People do indeed say the darndest things when you have cancer. Here’s a sampling of what I heard when I was sick:
Phlebotomist: “Non-Hodgkin’s. That’s the bad cancer, right?”
Neighbor: “Non-Hodgkin’s? My brother’s been battling that for eight years. It’s not good, man. Not good.”
Me: (incredulous) “Some people say that I attracted my cancer with my thoughts.”
Friend: “You probably did.”
Now, nearly seven years since my diagnosis, I’d like to add another darndest saying to my list:
“Your kids will be okay. Children are resilient.”
“Our society has accepted as conventional wisdom that children have superior powers to work through emotional trauma on their own.”
Really. How do you know how my kids will be after their mother nearly dies from cancer? I know that it’s meant to be comforting, perhaps a euphemism for, “Don’t worry. You’re not ruining your kids’ childhoods. They’ll get over it.” But it’s a platitude that hasn’t rung true here. Resilience takes work, and we are still working on it.
Somehow, our society has accepted as conventional wisdom that children have superior powers to work through emotional trauma on their own, and come out the other end unscathed and emotionally secure.
We have to teach them that they must share their toys with the other kids instead of smacking their play-dates in the head.
We have to coerce them to use their “inside voices,” and we tell them to “use your words” in lieu of collapsing in a ball of tears on the kitchen floor.
We have to help them deal with losing heartbreakingly close soccer games, and show them how to stand up to bullies.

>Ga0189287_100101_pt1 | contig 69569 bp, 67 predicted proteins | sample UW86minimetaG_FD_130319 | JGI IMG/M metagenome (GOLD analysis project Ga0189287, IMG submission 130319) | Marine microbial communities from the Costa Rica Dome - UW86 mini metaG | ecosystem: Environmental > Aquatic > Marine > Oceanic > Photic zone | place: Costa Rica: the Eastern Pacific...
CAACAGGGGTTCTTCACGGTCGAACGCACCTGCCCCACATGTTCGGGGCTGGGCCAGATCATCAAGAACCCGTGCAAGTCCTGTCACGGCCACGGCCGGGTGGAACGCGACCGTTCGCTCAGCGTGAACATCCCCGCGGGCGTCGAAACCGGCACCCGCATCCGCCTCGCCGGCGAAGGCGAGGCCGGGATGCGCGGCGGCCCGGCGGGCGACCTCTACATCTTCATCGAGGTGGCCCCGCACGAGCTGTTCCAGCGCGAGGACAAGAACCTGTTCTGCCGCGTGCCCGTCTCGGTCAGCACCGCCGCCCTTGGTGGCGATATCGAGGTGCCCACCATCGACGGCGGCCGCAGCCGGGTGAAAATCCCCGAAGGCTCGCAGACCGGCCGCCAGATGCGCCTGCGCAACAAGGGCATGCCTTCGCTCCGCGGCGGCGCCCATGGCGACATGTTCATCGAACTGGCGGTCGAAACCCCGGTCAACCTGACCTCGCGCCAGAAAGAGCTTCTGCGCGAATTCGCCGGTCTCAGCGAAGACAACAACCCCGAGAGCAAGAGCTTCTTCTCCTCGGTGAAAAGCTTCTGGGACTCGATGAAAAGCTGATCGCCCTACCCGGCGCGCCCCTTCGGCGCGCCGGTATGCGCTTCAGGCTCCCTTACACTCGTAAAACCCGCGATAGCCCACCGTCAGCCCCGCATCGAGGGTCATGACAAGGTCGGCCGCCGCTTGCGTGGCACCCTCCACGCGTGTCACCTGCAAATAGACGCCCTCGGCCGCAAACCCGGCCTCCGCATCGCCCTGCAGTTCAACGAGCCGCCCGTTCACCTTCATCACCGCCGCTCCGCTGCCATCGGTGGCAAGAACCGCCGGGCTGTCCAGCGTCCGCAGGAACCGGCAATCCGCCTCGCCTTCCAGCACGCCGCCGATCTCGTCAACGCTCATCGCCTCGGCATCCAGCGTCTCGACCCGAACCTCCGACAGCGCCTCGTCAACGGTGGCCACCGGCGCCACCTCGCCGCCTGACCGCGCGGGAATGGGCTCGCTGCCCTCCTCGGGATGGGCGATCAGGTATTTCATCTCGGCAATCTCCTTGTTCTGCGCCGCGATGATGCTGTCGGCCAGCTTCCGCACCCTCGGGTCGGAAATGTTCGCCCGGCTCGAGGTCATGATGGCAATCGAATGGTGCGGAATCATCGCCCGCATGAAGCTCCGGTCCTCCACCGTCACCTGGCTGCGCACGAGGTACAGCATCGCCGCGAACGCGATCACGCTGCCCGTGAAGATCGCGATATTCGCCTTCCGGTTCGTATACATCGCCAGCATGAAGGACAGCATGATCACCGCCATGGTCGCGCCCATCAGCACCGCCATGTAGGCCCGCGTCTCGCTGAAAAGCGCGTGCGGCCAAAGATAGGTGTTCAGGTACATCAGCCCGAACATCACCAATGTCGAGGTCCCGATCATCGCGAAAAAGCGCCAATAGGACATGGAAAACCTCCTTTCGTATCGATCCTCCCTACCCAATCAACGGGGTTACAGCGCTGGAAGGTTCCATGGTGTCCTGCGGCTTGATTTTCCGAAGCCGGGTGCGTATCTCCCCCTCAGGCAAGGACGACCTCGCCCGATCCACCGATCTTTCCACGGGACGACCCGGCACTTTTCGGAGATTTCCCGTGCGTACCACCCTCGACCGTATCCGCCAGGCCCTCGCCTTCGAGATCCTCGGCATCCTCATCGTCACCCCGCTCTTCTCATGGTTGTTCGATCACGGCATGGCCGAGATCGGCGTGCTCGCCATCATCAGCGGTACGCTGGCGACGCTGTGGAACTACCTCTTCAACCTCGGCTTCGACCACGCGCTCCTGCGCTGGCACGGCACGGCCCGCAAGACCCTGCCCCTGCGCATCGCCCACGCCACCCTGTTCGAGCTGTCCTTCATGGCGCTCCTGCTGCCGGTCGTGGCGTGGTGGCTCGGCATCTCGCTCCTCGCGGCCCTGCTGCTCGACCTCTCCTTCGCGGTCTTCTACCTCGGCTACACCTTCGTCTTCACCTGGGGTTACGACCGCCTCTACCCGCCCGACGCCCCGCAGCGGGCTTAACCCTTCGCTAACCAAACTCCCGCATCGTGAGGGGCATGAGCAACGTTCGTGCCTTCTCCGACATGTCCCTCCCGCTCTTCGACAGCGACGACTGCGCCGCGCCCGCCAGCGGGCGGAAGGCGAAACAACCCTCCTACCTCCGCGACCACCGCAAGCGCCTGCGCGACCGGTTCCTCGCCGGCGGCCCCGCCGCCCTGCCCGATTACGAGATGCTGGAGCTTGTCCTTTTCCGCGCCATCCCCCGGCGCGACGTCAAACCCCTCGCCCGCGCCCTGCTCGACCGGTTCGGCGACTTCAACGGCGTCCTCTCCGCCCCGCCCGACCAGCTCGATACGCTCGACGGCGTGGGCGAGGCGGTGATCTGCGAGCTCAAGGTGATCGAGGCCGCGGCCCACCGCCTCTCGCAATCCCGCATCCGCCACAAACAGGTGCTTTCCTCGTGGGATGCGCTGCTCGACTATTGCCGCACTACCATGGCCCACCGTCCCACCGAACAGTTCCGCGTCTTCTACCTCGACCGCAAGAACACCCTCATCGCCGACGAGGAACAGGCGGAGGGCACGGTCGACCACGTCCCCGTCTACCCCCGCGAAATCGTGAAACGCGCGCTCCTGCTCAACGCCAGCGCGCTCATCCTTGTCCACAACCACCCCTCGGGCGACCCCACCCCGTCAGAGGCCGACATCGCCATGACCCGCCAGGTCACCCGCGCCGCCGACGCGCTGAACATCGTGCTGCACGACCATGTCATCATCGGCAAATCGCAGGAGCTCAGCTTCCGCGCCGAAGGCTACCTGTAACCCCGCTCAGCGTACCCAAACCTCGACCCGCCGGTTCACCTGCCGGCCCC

We have to demonstrate the appropriate times and places to show and share feelings, and we have to guide them through the grief of losing a pet or a grandparent.
But cancer (divorce/chronic illness/injuries/job loss/bankruptcy)? Oh, they’ll bounce back. Kids are resilient, right?
So, thanks for your meant-to-be kind words, but I’ve got a better idea for helping kids through their parents’ cancer:
- Tell them the truth with age appropriate information.
- Use the word “cancer” with them before somebody else does. (“I heard your mommy has cancer.”)
- Don’t tell them how they should feel. You are not them.
- Don’t try to “fix” it.
- Acknowledge how they feel. For validation, use the words, “No wonder,” as in “No wonder you’re feeling sad and scared.” Because those are normal feelings when your parent has cancer.
- Ask them, “What one thing would help you feel a little better?” Be prepared for the answer “Disney” or for teens, “a car,” and then lead them to something smaller and more immediate.
- Surround them with adults who can handle their very normal bad feelings without trying to talk them out of them. This includes a good person-centered pediatric or teen therapist.
- Don’t insist that they are naturally resilient. Resilience is learned and earned. Here’s your start.
Oh, and for the phlebotomist who insisted that I had the “bad cancer,” which, she said, didn’t “kill” her father, but the cancer treatments did: I’m still here, honey. You can put a Band Aid on that.